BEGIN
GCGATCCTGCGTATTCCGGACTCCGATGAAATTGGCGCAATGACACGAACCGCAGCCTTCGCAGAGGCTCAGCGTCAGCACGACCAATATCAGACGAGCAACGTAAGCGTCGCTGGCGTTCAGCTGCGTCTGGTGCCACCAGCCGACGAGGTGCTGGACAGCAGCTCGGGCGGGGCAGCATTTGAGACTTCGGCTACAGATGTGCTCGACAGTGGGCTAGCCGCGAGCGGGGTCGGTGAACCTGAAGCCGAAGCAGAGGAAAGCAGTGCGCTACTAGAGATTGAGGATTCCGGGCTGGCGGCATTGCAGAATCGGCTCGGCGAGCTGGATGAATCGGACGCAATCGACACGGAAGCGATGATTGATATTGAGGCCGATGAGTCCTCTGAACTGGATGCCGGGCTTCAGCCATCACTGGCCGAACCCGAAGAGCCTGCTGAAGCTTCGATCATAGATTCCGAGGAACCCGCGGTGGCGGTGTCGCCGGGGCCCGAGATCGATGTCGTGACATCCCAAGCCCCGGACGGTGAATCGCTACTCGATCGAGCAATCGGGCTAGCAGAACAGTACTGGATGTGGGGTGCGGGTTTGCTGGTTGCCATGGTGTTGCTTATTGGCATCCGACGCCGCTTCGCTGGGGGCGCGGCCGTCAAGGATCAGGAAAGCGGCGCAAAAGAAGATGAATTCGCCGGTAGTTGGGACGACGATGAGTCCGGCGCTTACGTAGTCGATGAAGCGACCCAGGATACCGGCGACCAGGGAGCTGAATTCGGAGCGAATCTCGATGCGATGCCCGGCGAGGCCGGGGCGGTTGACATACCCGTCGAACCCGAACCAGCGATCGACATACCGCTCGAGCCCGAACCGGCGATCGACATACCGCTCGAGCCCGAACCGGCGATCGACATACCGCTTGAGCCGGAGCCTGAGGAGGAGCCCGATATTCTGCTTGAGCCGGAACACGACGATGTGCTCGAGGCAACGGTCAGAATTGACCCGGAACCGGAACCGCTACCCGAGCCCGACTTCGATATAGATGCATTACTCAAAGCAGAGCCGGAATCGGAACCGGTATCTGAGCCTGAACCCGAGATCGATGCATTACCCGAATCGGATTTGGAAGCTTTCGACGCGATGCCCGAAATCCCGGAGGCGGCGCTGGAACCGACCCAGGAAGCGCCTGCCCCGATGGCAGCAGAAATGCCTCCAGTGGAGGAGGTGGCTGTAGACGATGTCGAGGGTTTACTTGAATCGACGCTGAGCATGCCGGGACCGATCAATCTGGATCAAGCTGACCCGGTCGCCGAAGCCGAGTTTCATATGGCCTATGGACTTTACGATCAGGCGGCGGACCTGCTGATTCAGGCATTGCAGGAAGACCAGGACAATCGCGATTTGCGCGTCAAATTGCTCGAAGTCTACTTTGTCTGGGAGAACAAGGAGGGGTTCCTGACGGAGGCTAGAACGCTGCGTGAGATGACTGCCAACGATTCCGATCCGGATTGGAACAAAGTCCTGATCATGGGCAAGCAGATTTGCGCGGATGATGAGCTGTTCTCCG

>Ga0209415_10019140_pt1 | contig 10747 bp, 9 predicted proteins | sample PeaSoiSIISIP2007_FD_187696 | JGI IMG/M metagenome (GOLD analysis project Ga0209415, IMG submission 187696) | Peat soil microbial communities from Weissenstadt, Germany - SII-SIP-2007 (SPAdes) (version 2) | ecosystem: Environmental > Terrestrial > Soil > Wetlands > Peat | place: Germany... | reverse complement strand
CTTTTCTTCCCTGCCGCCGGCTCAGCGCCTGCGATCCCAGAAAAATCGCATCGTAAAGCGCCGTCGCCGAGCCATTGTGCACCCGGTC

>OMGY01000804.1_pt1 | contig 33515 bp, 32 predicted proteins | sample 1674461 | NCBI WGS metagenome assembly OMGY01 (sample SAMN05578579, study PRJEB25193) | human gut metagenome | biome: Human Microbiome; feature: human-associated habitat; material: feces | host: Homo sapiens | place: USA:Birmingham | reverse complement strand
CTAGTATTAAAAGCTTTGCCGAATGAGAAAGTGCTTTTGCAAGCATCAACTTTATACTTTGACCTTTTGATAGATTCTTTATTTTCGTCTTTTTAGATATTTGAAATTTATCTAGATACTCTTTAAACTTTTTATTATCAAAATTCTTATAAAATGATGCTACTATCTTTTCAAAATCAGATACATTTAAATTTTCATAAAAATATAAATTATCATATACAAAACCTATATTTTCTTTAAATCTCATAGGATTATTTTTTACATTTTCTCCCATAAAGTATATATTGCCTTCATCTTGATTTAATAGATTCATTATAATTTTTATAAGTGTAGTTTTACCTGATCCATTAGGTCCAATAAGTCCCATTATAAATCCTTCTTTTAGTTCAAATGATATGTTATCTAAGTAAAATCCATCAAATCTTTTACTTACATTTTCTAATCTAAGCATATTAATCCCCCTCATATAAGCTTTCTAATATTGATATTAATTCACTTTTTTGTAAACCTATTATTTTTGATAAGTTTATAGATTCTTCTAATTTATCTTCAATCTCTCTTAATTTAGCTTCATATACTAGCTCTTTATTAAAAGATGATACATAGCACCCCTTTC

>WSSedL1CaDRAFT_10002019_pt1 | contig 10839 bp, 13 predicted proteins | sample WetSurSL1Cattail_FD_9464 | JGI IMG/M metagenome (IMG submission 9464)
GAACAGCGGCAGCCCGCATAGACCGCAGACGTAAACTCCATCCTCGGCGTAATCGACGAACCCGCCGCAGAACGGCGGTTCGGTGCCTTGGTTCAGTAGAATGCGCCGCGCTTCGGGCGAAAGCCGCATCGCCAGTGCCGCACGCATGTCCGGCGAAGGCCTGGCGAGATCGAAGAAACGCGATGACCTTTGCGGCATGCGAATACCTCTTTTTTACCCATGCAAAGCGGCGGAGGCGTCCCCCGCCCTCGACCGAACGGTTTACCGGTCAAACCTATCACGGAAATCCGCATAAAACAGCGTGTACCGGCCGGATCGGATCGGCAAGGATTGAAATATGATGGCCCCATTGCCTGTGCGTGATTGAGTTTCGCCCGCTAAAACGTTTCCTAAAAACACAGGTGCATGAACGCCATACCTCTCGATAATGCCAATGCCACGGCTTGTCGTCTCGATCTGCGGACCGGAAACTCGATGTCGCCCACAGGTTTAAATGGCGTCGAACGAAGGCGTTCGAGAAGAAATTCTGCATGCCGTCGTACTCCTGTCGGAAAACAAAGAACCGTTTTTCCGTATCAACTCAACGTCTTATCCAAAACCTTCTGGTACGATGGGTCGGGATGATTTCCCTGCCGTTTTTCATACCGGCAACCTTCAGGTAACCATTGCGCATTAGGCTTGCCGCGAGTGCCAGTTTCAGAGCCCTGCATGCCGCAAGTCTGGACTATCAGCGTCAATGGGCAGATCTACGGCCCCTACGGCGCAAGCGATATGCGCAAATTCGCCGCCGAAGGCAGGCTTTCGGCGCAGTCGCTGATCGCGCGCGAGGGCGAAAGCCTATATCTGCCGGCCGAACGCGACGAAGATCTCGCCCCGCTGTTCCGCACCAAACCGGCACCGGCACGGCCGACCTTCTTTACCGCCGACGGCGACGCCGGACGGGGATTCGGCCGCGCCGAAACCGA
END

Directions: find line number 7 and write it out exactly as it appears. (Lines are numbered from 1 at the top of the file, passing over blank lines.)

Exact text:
GAACAGCGGCAGCCCGCATAGACCGCAGACGTAAACTCCATCCTCGGCGTAATCGACGAACCCGCCGCAGAACGGCGGTTCGGTGCCTTGGTTCAGTAGAATGCGCCGCGCTTCGGGCGAAAGCCGCATCGCCAGTGCCGCACGCATGTCCGGCGAAGGCCTGGCGAGATCGAAGAAACGCGATGACCTTTGCGGCATGCGAATACCTCTTTTTTACCCATGCAAAGCGGCGGAGGCGTCCCCCGCCCTCGACCGAACGGTTTACCGGTCAAACCTATCACGGAAATCCGCATAAAACAGCGTGTACCGGCCGGATCGGATCGGCAAGGATTGAAATATGATGGCCCCATTGCCTGTGCGTGATTGAGTTTCGCCCGCTAAAACGTTTCCTAAAAACACAGGTGCATGAACGCCATACCTCTCGATAATGCCAATGCCACGGCTTGTCGTCTCGATCTGCGGACCGGAAACTCGATGTCGCCCACAGGTTTAAATGGCGTCGAACGAAGGCGTTCGAGAAGAAATTCTGCATGCCGTCGTACTCCTGTCGGAAAACAAAGAACCGTTTTTCCGTATCAACTCAACGTCTTATCCAAAACCTTCTGGTACGATGGGTCGGGATGATTTCCCTGCCGTTTTTCATACCGGCAACCTTCAGGTAACCATTGCGCATTAGGCTTGCCGCGAGTGCCAGTTTCAGAGCCCTGCATGCCGCAAGTCTGGACTATCAGCGTCAATGGGCAGATCTACGGCCCCTACGGCGCAAGCGATATGCGCAAATTCGCCGCCGAAGGCAGGCTTTCGGCGCAGTCGCTGATCGCGCGCGAGGGCGAAAGCCTATATCTGCCGGCCGAACGCGACGAAGATCTCGCCCCGCTGTTCCGCACCAAACCGGCACCGGCACGGCCGACCTTCTTTACCGCCGACGGCGACGCCGGACGGGGATTCGGCCGCGCCGAAACCGA